Leonard Garment, a Wall Street litigator who was a top adviser to President Richard M. Nixon at the height of the Watergate scandal and who went on to flourish as one of the capital’s most powerful and garrulous lawyers, died on Saturday at his home in Manhattan. He was 89.
Jerome Karle, who shared the 1985 Nobel Prize in Chemistry with a former college classmate for creating what is now an essential tool in the development of new drugs, died on June 6 at a hospice in Annandale, Va. He was 94.
Jean Stapleton, the stage-trained character actress who played Archie Bunker’s far better half, the sweetly naive Edith, in TV’s groundbreaking 1970s comedy All in the Family, has died. She was 90.
Neil Smith, who has died aged 58 of liver failure, brought a new dimension to geography by exploring the relationship between cities, the wider world and capitalism. If we want to understand the economic system’s workings, he argued, then we have to understand the spaces that make its existence possible. And if we want to live in a saner environment – natural and built – we need to revolutionise the ways in which it is produced.
Millie. Millie Hartman, math wizard, devoted wife and mother extraordinaire, passed away on September 14th in Glen Cove, NY, after a long illness. Born on March 29th, 1928, Millie Levenson grew up with her brother Manny in Brooklyn, NY, and was the link to the world for her beloved immigrant parents, Charles and Yetta.
Sitar maestro and Oscar winner Ravi Shankar, dubbed the “godfather of world music” by George Harrison, who helped popularize North Indian classical music in the West, died today at San Diego’s Scripps Hospital, where he was admitted last week after complaining of shortness of breath. He was 92.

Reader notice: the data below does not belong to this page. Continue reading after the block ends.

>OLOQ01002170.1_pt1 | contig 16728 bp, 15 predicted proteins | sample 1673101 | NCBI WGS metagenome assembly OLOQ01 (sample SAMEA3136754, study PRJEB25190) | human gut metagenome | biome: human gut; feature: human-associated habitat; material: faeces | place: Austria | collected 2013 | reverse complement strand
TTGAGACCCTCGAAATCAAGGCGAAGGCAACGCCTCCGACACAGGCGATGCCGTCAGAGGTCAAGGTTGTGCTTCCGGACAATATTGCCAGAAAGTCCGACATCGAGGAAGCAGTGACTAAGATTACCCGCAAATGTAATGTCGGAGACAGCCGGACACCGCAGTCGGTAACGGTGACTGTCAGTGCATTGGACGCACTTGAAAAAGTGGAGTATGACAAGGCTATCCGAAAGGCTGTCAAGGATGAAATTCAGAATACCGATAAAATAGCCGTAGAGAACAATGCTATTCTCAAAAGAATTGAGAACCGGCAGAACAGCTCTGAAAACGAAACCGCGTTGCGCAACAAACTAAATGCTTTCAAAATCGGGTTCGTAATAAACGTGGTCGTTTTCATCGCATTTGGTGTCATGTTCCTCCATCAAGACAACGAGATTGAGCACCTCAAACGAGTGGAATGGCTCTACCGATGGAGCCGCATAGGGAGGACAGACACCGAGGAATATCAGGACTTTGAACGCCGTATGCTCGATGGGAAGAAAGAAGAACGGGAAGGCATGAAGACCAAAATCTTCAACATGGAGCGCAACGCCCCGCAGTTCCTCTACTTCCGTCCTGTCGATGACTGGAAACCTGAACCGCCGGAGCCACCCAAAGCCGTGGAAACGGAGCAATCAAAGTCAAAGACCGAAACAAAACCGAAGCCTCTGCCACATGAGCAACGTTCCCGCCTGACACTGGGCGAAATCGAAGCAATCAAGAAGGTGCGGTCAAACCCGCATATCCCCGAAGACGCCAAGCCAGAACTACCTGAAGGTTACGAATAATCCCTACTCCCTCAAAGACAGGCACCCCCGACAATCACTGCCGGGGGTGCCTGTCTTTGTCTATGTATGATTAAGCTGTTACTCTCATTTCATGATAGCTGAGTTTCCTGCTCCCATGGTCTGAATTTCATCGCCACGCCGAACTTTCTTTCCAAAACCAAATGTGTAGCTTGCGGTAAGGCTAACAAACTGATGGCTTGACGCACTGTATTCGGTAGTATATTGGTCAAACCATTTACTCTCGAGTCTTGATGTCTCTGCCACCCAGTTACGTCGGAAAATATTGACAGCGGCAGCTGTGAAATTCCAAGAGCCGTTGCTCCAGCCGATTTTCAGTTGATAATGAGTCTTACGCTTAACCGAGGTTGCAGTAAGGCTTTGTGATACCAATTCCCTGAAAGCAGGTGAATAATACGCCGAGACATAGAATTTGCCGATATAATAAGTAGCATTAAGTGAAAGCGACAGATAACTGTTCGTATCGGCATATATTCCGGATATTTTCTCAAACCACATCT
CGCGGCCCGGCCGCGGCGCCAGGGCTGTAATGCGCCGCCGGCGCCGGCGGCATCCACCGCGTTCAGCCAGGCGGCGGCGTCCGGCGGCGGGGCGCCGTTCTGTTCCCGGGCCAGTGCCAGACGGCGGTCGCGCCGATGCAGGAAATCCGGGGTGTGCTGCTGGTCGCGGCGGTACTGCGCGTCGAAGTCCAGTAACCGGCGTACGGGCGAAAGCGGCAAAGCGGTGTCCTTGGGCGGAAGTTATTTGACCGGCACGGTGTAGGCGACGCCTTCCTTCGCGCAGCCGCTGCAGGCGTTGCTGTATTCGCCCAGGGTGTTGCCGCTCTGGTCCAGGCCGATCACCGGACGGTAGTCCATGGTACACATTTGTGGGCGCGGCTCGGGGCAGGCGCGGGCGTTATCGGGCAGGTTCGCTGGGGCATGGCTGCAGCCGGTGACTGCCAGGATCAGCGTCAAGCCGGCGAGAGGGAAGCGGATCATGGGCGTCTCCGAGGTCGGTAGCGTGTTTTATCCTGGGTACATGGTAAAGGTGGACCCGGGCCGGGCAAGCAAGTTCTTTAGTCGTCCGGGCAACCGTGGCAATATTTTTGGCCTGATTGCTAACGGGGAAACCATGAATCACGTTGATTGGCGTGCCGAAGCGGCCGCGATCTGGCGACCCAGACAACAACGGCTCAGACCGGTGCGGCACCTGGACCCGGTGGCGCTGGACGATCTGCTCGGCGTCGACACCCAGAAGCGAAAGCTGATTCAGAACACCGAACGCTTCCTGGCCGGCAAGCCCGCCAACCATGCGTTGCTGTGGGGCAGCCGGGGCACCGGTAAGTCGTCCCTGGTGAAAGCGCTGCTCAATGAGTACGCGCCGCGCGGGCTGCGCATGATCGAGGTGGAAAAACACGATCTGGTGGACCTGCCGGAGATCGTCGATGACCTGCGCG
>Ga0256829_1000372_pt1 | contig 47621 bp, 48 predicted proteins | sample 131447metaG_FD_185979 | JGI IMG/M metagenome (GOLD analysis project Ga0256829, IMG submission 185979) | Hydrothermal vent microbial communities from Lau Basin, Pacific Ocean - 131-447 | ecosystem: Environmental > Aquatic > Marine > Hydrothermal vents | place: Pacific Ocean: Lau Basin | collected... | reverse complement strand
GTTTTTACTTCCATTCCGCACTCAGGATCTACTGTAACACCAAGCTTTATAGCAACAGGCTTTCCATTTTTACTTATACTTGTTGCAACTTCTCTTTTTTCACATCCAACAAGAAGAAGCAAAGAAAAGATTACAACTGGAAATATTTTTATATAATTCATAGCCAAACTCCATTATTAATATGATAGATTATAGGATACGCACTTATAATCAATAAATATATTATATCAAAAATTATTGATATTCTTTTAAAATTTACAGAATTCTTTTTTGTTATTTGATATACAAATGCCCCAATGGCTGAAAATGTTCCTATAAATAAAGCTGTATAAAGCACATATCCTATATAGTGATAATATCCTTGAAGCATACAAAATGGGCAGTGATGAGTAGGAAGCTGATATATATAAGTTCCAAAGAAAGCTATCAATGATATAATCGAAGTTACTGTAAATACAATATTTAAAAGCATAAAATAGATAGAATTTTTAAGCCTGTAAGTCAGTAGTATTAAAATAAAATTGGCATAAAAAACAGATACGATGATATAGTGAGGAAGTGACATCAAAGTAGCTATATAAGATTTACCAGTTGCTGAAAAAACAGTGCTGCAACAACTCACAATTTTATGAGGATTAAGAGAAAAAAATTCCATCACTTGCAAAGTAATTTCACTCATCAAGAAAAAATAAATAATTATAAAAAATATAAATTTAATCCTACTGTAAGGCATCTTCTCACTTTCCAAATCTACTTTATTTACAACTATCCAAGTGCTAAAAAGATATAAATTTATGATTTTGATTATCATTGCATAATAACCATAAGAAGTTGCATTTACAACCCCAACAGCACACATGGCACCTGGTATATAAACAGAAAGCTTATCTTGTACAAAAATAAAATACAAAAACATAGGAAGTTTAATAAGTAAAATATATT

Ulrich Franzen, a German-born architect whose fortresslike buildings seemed to buttress the interior landscape of New York City during the shaky 1970s, and who gave it some buoyance, too, with skywalks, died on Oct. 6 in Santa Fe, N.M. He was 91. His death was confirmed by his wife, Josephine.
Jay Levy, who worked with his father, then his son, to publish an economics-forecasting newsletter, now in its seventh decade, that predicted the collapse in housing and latest recession, has died. He was 90.
Martin E. Segal, whose puckish warmth and old-fashioned ways belied his power and influence as one of the city’s leading cultural figures, died on Sunday at his home in Manhattan. He was 96.
Camilla Williams, believed to be the first African-American woman to appear with a major U.S. opera company, has died. She was 92.